I am looking for some support/counselling for my wife. We have twin boys born at 25 weeks spending several months in NICU. Austin had a VP shunt and at 28 months still isn't walking.
It has taken my wife this long to really open up and show she would like to speak about her ordeal and how she is feeling with Austins slower development.
Is there anyone local to Southend in Essex you can recommend? We are happy to pay privately.
By Midwife @Tommys on 14 Mar 2017 - 09:23
Thank you for contacting Tommy's and congratulations on your twin boys. I'm sorry to hear of the concerns you and your wife have.
Your health visitor usually is your best point of contact regarding any development milestones and concerns.
In regards to discussing and opening up about the birth and related issues please email us - [email protected] so I can provide some further information.
By Midwife @Tommys on 3 Mar 2017 - 15:25
Hello, What a lovely story about your daughter. I am so pleased to hear how well she is doing and I am sure our readers will be equally happy. Good luck to her and to you. Best wishes Tommy's midwives
By Danielle (not verified) on 13 Nov 2016 - 23:19
Hi, my son was born at 32 weeks in September 2015. Everywhere explains about health risks to the babies when they are first born premature but I wanted to know how it affects their immune system when they get a bit older? My son is now 13 months old and he is always ill with infections and colds and I just wondered if this was due to him being premature?
By Midwife @Tommys on 14 Nov 2016 - 10:06
Hi there Danielle. Every baby born prematurely is different. You would be best speaking to your health visitor or GP about this as they will know your son's full medical history and be able to comment far more accurately than us, who do not have your son's full information and medical history. I hope your little man feels better soon! Look after yourselves.
By Anonymous (not verified) on 2 Mar 2017 - 08:21
My daughter was born at 26 weeks and weighed 1lb 3ozs. In her infancy understandably she suffered a lot of infections due to the underlying conditions she had from being so early. Once she reached 4/5 and started pre-school etc she got no more illnesses than any other kid of her age. Now, she is 19, at University and has no more illnesses than any other adult.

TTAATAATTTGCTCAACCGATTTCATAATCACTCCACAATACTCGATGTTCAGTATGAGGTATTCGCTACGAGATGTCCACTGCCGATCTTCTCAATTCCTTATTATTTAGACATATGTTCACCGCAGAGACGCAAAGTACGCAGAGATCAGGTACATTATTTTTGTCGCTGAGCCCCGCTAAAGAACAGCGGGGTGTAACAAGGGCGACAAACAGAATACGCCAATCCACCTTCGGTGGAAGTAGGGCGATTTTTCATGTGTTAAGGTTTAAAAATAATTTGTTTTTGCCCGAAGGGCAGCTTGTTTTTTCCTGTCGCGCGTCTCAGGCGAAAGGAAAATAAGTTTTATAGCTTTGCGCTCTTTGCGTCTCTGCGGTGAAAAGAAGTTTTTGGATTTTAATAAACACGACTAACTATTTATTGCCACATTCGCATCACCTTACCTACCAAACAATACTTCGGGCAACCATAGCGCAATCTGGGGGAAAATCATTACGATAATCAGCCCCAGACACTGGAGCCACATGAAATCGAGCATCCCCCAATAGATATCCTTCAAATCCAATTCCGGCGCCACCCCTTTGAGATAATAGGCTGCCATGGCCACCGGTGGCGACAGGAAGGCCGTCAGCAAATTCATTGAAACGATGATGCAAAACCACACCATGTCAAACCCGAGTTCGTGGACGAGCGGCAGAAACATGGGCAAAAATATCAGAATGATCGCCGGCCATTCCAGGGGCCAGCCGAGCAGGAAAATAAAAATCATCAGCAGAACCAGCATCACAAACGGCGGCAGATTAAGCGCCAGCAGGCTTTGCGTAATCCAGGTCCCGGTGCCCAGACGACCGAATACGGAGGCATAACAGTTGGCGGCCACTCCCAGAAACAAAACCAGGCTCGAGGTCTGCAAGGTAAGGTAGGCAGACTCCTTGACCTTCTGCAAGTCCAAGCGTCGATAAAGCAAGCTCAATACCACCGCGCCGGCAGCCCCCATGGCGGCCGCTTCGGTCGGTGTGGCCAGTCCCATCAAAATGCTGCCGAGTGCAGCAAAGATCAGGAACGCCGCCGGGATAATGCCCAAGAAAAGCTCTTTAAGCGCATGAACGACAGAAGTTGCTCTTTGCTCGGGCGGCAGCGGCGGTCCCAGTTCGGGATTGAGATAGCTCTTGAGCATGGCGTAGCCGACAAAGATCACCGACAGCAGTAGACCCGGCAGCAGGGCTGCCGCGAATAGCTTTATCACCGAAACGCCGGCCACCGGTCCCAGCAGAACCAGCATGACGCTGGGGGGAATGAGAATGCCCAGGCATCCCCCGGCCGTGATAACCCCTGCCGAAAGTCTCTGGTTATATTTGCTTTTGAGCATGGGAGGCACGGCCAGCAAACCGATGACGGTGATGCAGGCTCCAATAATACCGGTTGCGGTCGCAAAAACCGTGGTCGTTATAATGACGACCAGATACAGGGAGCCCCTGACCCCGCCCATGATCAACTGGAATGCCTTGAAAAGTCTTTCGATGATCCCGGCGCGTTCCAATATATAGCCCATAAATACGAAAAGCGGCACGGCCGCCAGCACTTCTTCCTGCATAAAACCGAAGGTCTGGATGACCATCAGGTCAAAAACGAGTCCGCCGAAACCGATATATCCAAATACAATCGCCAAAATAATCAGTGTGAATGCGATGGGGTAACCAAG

By Midwife @Tommys on 6 Oct 2016 - 16:04
So sorry to hear about your daughter's miscarriage. It is certainly true that this can affect the whole family. Whatever your position is in the family you are welcome to call our midwives on 0800 0147 800 and they may be able to help to support you. You may find it helpful to visit our page about pregnancy loss https://www.tommys.org/pregnancy-information/pregnancy-complications/pregnancy-loss
By Anonymous (not verified) on 6 Oct 2016 - 10:15
My daughter miscarried her little one in October last year. She blamed herself. I tried to to make her feel better but what can you say in these circumstances. Losing a child affects the whole family. People say 'well your young you can try again', or 'it wasn't to be'. Not the sort of answer you want you hear. Time heals but you don't forget .
By [email protected]'s on 11 May 2016 - 11:49
Sorry to hear about your story. Please call our midwives on 0800 0147 800 and talk to them. We can't give specific advice through comments but they will be able to help you. The line is open Mon-Fri 9-5pm.
By Anonymous (not verified) on 8 May 2016 - 10:48
Över the past two years me and my partner have lost two babies, the first our little girl in 2014 and then again our little boy in 2015! Both pregnancies went exactly the same way, I began bleeding heavily early on in both pregnancies but all the hospital done was tell me to stay at home and take it easy and not to bother about it unless the cĺots got bigger or any pain started. The babies were both alwaýs ĺow down basically like they were lying on my pelvic bone yet I was told things were fine as long as there wasn't any pain and after everything our babies weren't even classed as babies as my pregnancies were only 18 and 20 weeks, still have no proper answer as to what caused both pregnancies ťo go the way they did?